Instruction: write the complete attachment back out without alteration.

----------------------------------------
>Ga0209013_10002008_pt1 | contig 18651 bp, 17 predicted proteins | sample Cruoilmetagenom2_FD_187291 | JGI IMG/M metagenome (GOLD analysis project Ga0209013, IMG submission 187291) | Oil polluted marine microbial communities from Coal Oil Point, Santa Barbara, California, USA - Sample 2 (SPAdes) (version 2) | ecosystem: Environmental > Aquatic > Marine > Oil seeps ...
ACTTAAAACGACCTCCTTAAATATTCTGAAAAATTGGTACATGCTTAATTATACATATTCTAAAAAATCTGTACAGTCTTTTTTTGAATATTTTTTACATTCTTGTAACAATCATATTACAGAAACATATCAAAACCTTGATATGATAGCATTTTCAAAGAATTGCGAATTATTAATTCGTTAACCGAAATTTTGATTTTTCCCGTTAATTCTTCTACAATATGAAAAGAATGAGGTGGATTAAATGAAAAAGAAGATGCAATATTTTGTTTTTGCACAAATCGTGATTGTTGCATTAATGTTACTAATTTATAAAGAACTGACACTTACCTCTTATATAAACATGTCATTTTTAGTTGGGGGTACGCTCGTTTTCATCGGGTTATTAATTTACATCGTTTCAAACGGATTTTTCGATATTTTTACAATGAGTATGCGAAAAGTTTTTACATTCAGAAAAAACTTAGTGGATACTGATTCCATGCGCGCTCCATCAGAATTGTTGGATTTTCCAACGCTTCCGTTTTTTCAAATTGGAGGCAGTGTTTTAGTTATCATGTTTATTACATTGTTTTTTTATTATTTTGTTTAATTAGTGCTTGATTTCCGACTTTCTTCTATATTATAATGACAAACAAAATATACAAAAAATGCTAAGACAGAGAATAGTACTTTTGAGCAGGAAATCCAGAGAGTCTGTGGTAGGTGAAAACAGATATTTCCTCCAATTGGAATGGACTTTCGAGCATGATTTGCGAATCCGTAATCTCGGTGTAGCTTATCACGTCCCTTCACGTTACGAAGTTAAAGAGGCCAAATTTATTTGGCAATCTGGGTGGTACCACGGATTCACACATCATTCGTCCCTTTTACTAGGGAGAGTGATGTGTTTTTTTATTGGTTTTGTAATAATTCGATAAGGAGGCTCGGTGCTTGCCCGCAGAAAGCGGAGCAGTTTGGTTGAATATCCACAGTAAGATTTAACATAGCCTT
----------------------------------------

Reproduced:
>Ga0209013_10002008_pt1 | contig 18651 bp, 17 predicted proteins | sample Cruoilmetagenom2_FD_187291 | JGI IMG/M metagenome (GOLD analysis project Ga0209013, IMG submission 187291) | Oil polluted marine microbial communities from Coal Oil Point, Santa Barbara, California, USA - Sample 2 (SPAdes) (version 2) | ecosystem: Environmental > Aquatic > Marine > Oil seeps ...
ACTTAAAACGACCTCCTTAAATATTCTGAAAAATTGGTACATGCTTAATTATACATATTCTAAAAAATCTGTACAGTCTTTTTTTGAATATTTTTTACATTCTTGTAACAATCATATTACAGAAACATATCAAAACCTTGATATGATAGCATTTTCAAAGAATTGCGAATTATTAATTCGTTAACCGAAATTTTGATTTTTCCCGTTAATTCTTCTACAATATGAAAAGAATGAGGTGGATTAAATGAAAAAGAAGATGCAATATTTTGTTTTTGCACAAATCGTGATTGTTGCATTAATGTTACTAATTTATAAAGAACTGACACTTACCTCTTATATAAACATGTCATTTTTAGTTGGGGGTACGCTCGTTTTCATCGGGTTATTAATTTACATCGTTTCAAACGGATTTTTCGATATTTTTACAATGAGTATGCGAAAAGTTTTTACATTCAGAAAAAACTTAGTGGATACTGATTCCATGCGCGCTCCATCAGAATTGTTGGATTTTCCAACGCTTCCGTTTTTTCAAATTGGAGGCAGTGTTTTAGTTATCATGTTTATTACATTGTTTTTTTATTATTTTGTTTAATTAGTGCTTGATTTCCGACTTTCTTCTATATTATAATGACAAACAAAATATACAAAAAATGCTAAGACAGAGAATAGTACTTTTGAGCAGGAAATCCAGAGAGTCTGTGGTAGGTGAAAACAGATATTTCCTCCAATTGGAATGGACTTTCGAGCATGATTTGCGAATCCGTAATCTCGGTGTAGCTTATCACGTCCCTTCACGTTACGAAGTTAAAGAGGCCAAATTTATTTGGCAATCTGGGTGGTACCACGGATTCACACATCATTCGTCCCTTTTACTAGGGAGAGTGATGTGTTTTTTTATTGGTTTTGTAATAATTCGATAAGGAGGCTCGGTGCTTGCCCGCAGAAAGCGGAGCAGTTTGGTTGAATATCCACAGTAAGATTTAACATAGCCTT